by Kevin Rabida . July 29th, 2015
But it opened to mixed reviews.
Dat animation though
The logo was designed by Kenjiro Sano, a graphic designer from Tokyo, who responded to the committee’s open call submission along with 103 others.
The logo uses a modified “T” with a black stem and gold and silver serifs. It also incorporates the Japanese flag’s red sun.
“The black color of the central column represents diversity, the combination of all colours. The shape of the circle represents an inclusive world in which everyone accepts each other. The red of the circle represents the power of every beating heart. These elements combine to create the emblems of both the Olympic and Paralympic Games.”
According to the committee’s introduction video, the “T” stands for “team”, “tomorrow”, and of course the host city, “Tokyo”.
“In 2020, the world will experience the joy of uniting as one team. We will discover a better future where everyone accepts each other. This emblem symbolises (sic) the power of this unity.”
In addition to Tokyo 2020 Olympic games, the committee also unveiled the accompanying Paralympic Games logo.
The emblem utilizes two towering blocks using the same color scheme and also incorporates the red sun. It was inspired by = which is “the symbol of equality” and “represents the same ideals”.
The logo was received with mixed reviews by netizens, with some posting on social media sites that the logo was “bland and unimaginative”.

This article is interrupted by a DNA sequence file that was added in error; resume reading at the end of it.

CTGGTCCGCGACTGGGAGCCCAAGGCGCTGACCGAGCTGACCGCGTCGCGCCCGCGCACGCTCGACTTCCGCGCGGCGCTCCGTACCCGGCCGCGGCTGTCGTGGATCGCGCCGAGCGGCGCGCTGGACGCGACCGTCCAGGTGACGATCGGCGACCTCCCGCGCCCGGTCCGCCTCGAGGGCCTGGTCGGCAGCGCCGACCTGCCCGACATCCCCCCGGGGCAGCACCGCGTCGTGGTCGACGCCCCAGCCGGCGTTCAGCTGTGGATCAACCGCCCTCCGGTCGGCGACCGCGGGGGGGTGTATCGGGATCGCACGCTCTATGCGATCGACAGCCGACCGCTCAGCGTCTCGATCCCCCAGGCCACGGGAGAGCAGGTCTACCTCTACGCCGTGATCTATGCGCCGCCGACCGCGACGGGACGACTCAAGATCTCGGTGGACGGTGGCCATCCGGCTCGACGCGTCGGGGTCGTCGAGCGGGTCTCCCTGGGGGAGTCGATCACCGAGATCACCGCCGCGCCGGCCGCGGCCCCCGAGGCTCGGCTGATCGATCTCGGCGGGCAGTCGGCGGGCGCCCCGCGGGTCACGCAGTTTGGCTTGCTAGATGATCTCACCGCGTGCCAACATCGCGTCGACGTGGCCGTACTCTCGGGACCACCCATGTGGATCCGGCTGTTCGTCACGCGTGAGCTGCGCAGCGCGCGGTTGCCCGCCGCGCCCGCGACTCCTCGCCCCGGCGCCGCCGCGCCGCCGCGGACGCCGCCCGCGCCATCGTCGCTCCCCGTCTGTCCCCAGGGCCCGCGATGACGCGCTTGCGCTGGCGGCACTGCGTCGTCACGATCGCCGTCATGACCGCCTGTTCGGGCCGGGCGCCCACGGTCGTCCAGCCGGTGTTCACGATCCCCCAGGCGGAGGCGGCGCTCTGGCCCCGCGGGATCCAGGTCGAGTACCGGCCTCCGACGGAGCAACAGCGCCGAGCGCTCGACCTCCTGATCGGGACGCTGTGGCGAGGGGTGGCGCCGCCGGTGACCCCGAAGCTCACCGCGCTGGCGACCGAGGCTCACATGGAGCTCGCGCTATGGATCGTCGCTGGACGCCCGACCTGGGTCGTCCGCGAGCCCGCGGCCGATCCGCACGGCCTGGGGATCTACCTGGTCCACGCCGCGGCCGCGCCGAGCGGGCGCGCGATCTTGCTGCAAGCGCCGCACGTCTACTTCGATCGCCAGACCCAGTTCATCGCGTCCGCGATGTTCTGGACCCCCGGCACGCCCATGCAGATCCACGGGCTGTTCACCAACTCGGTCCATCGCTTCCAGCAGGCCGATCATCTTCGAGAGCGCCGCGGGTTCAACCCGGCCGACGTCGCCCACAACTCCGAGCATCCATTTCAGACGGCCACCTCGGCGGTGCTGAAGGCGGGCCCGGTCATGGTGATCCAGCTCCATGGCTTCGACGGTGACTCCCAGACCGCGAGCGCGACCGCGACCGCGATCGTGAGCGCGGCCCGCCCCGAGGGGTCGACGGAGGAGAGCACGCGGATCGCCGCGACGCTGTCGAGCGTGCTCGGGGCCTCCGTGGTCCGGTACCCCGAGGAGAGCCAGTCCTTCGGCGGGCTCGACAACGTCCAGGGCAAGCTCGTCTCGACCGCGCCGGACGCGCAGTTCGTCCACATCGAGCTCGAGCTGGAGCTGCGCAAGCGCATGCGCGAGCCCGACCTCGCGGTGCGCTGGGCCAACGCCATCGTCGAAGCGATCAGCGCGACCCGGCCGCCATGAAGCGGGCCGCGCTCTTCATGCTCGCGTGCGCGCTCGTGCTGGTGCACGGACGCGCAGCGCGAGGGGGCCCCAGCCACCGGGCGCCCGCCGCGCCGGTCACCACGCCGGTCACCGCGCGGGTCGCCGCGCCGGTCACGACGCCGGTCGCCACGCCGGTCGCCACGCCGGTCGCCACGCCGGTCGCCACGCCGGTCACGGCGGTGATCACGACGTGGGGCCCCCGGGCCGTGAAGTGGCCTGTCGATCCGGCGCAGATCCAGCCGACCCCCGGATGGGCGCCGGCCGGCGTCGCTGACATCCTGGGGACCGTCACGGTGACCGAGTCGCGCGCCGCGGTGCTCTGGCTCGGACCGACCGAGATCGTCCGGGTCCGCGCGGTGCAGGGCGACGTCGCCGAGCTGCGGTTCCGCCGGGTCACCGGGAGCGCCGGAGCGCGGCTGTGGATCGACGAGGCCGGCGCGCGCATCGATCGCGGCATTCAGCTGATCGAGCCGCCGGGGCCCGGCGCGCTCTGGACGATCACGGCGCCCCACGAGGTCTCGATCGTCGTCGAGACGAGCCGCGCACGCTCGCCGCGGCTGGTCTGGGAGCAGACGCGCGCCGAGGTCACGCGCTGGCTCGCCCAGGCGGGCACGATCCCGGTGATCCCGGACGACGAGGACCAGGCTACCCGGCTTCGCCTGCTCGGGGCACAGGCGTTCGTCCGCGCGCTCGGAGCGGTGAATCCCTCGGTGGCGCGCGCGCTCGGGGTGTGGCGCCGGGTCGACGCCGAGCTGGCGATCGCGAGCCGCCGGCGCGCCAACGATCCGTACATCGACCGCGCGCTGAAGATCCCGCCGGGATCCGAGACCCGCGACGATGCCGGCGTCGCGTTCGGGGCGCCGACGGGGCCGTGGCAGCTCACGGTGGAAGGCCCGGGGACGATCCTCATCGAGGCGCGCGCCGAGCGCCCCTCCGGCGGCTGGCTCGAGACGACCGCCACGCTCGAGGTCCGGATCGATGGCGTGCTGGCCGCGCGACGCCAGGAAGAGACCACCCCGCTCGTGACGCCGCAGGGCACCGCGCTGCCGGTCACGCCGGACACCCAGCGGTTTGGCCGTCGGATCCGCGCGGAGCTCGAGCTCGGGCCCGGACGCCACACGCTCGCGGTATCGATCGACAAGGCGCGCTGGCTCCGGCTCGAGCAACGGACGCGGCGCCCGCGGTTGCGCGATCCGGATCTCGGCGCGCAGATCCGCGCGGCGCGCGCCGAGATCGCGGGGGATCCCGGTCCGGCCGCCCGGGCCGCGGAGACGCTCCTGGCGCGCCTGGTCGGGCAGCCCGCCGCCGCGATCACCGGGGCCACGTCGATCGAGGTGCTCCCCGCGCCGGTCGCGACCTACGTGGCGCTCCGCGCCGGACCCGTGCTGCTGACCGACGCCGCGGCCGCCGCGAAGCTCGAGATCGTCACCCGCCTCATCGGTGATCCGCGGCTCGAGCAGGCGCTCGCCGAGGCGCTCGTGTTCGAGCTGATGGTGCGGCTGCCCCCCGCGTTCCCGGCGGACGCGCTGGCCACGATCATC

In Tokyo Committee’s defense, Olympic logos aren’t really that “timeless”, something graphic designers attribute to an ideal logo.
To compare, here are the logos of the past Olympic games including Tokyo’s former 1964 logo.
Most of the past logos of the Olympics are variations of the five rings, the torch, or the sprinting man. Tokyo’s 1964 logo opted for a gradient red sun with a simple “Tokyo 1964” text below.
I do appreciate Tokyo’s departure from recent trends as well as the usual elements of Olympic logos. This might just be the return of serifs.
For me, it looks like a logo of a luxury brand, corporate and inoffensive, with clean and sharp edges. The Japanese stereotype sararīman (salary man) comes to mind. It doesn’t really speak “athletic” to me.
I prefer the Tokyo 2020 Candidate City logo, with its wreath of sakura buds and blossoms, a clear representation of Japan, a throwback to their earlier 1964 logo, and an even longer throwback to the olive wreath or kotinos, the prize for the winners of the ancient Olympic games.
Or they could have gone with Akira’s logo! Heh.
The Tokyo 2020 Olympic Games will be held from 24 July – 9 August 2020 in Tokyo, Japan.
What do you think of the Tokyo 2020 Olympics logo? Comment below!
Kevin is a reader first, a writer second, and a gamer somewhere in between. When not rooting for Tyrion Lannister for the Iron Throne, he's probably writing some morbid short story. He enjoys some surreal art, clever advertising campaigns, and a warm cup of coffee while reading Murakami.